‘Our Love’ is passable

Published: Wednesday, May 1, 2013 at 2:53 p.m.
Last Modified: Wednesday, May 1, 2013 at 2:53 p.m.

The song always pops up when you least expect it.


“Where Did Our Love Go: Love and Relationships in the African-American Community,” edited by Gil L. Robertson IV, c. 2013, Bolden, $16, 240 pages.

There you are, minding your own business, you hear a few notes, and you are pulled back to a wonderfully horrible time, starry dreams, laughter, bitterness, love lost. That old love song might just be a “precious melody,” but it almost brings you to your knees.

Love is such a complicated thing: easy to fall into and easy to fall out. And in the new anthology, “Where Did Our Love Go,” edited by Gil L. Robertson IV, you will see that you’re not alone in being alone.

The statistics are quite sobering.

Forty-two percent of black women ages 25-34 are unmarried. The number is similar for black men, higher for those over age 34. African Americans simply are not keeping pace, marriage-wise, with their white counterparts.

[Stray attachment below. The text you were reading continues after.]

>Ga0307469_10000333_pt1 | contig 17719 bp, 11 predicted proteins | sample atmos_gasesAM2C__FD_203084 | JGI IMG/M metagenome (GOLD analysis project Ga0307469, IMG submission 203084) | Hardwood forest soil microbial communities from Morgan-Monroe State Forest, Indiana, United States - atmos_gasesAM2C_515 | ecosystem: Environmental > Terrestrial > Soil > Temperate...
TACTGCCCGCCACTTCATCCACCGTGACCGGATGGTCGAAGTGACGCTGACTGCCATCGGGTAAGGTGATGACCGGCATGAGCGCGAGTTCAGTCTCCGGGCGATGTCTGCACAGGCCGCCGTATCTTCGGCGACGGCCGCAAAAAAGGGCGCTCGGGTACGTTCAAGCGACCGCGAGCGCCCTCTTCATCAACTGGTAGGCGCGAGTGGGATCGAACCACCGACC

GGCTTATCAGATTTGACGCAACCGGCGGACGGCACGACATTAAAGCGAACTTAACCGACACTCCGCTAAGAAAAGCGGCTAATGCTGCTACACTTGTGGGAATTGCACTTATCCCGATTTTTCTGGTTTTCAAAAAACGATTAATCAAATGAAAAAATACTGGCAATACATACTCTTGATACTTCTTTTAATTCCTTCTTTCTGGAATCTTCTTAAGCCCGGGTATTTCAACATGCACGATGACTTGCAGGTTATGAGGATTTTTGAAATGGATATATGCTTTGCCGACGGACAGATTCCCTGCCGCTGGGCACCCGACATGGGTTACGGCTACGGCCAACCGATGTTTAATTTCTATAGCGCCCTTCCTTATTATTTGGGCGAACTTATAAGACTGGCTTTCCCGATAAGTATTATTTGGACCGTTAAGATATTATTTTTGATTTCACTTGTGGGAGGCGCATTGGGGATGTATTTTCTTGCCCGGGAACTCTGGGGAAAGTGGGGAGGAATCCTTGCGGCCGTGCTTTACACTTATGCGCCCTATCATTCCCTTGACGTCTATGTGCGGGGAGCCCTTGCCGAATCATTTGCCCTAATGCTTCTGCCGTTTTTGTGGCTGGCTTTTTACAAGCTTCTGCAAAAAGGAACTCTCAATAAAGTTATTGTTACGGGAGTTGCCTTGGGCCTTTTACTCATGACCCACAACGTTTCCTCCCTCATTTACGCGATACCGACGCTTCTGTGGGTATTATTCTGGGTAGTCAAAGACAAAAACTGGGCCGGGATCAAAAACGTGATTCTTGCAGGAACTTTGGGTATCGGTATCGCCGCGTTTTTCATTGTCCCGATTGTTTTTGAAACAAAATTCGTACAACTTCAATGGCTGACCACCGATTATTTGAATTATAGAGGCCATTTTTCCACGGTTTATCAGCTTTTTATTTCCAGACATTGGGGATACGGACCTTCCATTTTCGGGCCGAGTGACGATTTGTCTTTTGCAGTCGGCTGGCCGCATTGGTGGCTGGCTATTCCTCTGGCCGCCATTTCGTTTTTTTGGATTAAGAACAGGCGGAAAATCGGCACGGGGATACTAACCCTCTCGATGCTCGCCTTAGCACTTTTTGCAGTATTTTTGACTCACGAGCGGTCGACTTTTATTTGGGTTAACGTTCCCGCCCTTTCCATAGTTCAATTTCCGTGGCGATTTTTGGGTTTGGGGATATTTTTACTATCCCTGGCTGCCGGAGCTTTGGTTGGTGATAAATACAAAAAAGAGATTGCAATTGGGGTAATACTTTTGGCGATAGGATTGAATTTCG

But why? Is it a legacy of slavery, a cultural issue, “being picky,” or economic fallout? Or is marriage historically “ill-suited” for people of color?

Perhaps, as one writer hypothesizes, relationship woes could be an issue because many young blacks have never “actually seen one family unit consisting of a father and mother, plus two children.” Or maybe the timing for marriage was wrong, as another believes.

The old “there aren’t enough decent black men to go around” is bunk. Malcolm X proved it wrong, although many continue to believe it. Black men often think black women only want someone equal or better financially, so how can they play against that?

But then – every once in awhile — something magic happens. You meet the right person, you do a dance of courtship, and you find yourself in front of a minister, priest or judge.

With the help of dozens of activists, professionals, and essayists (including himself), editor Gil L. Robertson IV examines love in all its messy categories, including the beginning, the goodness and the end.

Readers, I think, will like the varied tones found in this book: some are humorous, with a bit of sarcasm befitting love gone wrong, others are so sweet that you will feel almost voyeuristic while reading, while still others are laced with anger, bitterness and fist-shaking.

And then, there are the hopeful ones, which round out the selection and make this book browse-able to match your mood.

Terri Schlichenmeyer never goes anywhere without a book. She lives on a hill in Wisconsin with two dogs and 11,000 books.

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